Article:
New work from University or Toronto indicates a not inconsiderable peril for the health of the GTA’s children.
Toronto’s growing food insecurity crisis. With the latest research showing one in eight households in the city experiencing food insecurity, food banks are busier than ever
image: Toronto archives via Flickr/CC
York Region continues to find itself beset by a growing economic precariousness according to United Way findings from last year updated this week. Most of us still consider York Region well off but some forty percent of jobs there are weakly held ones that don’t pay enough.
Linkage via this United Way blog page: imagineacity.ca
Suburban poverty: Atlanta’s hidden epidemic
NPR – news.wabe.org (feature & audio 4:35)
Evicted. Poverty and Profit in the American City
Crown Publishers, NY
CAN $37.00 hardcover
What a knockout. The more we think about this book the more we have to admire it. Matthew Desmond took on his subject in a way that very few authors can: by going and living it bodily for an extended period of time.
Ethnography is a discipline within anthropology and sociology that involves direct observation of social interaction from within, or very close to, that interaction. Milwaukee’s slum apartments and a large, dumpy (yet lucrative) trailer park are the settings at hand. They are representative ones, unfortunately, in an America still longing for recovery.
Evicted reads often like a novel. Desmond’s presentation of a brace of poor people, and those who make a living off of them, with historical background and socioeconomic data is nearly seamless. Without this phenomenon Evicted would have been pretty tough going. There’s a lot of serious bullshit and misery in America these days.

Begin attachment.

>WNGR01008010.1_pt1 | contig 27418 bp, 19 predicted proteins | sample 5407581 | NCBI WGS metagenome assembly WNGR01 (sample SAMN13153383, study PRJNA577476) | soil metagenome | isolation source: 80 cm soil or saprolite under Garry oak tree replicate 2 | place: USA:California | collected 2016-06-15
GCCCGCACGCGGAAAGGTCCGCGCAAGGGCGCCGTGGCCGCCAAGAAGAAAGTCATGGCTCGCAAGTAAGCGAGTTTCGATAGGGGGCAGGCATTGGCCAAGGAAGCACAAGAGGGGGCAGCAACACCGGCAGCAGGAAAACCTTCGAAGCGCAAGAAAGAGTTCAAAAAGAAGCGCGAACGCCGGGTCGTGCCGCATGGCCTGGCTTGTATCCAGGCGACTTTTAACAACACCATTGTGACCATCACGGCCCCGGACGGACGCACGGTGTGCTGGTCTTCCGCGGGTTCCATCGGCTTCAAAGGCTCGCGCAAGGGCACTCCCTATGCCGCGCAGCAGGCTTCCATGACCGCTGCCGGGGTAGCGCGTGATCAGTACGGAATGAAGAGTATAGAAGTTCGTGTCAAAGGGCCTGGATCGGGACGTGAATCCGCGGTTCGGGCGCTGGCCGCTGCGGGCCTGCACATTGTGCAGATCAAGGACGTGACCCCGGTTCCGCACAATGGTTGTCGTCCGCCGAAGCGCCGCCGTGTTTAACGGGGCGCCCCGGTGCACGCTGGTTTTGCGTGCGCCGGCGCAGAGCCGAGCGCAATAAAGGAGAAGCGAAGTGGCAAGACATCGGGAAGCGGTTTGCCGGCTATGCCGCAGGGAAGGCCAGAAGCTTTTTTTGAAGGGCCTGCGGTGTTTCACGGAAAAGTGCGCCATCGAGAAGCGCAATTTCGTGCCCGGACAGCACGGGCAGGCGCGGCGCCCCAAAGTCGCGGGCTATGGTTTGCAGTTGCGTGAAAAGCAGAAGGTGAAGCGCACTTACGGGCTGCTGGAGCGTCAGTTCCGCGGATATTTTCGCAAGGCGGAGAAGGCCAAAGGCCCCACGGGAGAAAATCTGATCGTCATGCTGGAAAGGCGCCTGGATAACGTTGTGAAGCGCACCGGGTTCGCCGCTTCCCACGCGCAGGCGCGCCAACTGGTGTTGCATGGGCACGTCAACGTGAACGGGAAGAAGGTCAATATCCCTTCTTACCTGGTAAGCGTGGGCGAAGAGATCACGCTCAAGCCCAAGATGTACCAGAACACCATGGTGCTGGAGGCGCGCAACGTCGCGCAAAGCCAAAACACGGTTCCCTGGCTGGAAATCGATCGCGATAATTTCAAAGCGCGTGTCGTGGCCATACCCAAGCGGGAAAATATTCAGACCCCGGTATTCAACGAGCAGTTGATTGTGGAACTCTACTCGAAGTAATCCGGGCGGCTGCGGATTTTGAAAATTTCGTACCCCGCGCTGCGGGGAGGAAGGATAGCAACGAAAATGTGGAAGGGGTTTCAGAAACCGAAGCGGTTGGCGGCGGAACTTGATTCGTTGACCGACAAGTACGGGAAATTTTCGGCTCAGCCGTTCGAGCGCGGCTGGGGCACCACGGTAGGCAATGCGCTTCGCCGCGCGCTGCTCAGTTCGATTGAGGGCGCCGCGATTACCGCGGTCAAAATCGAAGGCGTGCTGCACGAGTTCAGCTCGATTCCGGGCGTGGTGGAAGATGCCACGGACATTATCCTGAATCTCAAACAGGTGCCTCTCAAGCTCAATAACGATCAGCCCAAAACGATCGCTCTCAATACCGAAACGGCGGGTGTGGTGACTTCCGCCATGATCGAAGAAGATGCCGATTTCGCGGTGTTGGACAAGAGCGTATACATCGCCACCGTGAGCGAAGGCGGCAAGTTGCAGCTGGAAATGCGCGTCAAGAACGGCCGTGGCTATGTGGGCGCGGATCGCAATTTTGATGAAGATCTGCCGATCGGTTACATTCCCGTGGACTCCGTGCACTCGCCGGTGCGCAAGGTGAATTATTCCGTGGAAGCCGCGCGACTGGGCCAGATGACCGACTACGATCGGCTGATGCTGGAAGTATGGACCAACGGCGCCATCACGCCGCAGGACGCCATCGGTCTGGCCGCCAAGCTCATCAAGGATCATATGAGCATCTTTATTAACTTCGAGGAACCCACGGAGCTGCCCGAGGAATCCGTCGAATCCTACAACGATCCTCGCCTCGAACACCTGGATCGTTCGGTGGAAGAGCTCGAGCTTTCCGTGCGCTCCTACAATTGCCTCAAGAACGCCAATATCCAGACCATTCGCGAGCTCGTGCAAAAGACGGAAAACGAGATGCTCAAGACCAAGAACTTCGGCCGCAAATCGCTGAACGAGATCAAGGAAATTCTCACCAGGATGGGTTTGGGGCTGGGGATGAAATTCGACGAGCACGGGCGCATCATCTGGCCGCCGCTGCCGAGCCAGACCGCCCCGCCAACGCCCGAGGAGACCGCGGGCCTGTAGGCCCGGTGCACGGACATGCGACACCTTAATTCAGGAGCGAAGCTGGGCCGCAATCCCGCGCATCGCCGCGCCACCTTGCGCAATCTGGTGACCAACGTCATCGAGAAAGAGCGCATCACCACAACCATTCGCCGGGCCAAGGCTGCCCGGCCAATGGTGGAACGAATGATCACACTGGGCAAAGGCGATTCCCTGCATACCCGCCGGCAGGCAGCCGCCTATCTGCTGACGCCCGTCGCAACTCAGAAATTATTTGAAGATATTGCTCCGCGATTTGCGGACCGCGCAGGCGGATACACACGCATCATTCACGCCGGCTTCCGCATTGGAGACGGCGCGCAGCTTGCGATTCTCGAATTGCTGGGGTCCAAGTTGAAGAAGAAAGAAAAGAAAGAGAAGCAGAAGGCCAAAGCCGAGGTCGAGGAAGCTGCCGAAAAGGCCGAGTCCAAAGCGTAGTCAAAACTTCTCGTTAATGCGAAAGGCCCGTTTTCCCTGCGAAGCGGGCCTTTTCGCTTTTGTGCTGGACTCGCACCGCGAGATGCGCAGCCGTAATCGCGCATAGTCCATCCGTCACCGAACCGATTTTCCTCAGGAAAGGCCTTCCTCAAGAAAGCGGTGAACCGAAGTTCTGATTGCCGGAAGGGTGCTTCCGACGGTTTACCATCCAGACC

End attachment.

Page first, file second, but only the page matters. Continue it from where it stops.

Indeed, the constant churn of misfortune in this book is awful. Bouncing from one crap apartment in some bad neighbourhood to the next, the individuals Desmond lived beside are constantly stertched by fighting to stay ahead of total disaster. Eviction is something of a new force acting on the lives of America’s poor, falling particularly hard on top of African American lives. Desmond describes eviction as something of a handmaiden to mass incarceration. The worst part of it all is just how lucrative the poor are for landlords, property owners, moving-and-storage companies.
Eviction’s depressing panorama is contemporary America for a lot of people. Desmond tells us that nearly one third of Milwaukee’s evicted population are black females even though they are only nine percent of the general population (page 98). Stuff like this is crazy. It makes for quite depressing reading.
To be truthful, we nearly gave up a couple of times on all the rough apartments and dodgy building owners that are encountered here. What do you think having your personal effects piled on the curb feels like because you fell behind on the rent? Evicted is important, though. Much of its reality remains unstudied, undocumented and ignored by society at large. This is not good, Americans deserve better.
As optimistic Canadians we would have liked it if half of Evicted had been like the twenty-page epilogue: stronger on solutions and positive statements rather than the narrative of bad luck and systemic grief. We could urge the proactive adoption of specific policies to protect Canada’s post-industrial communities.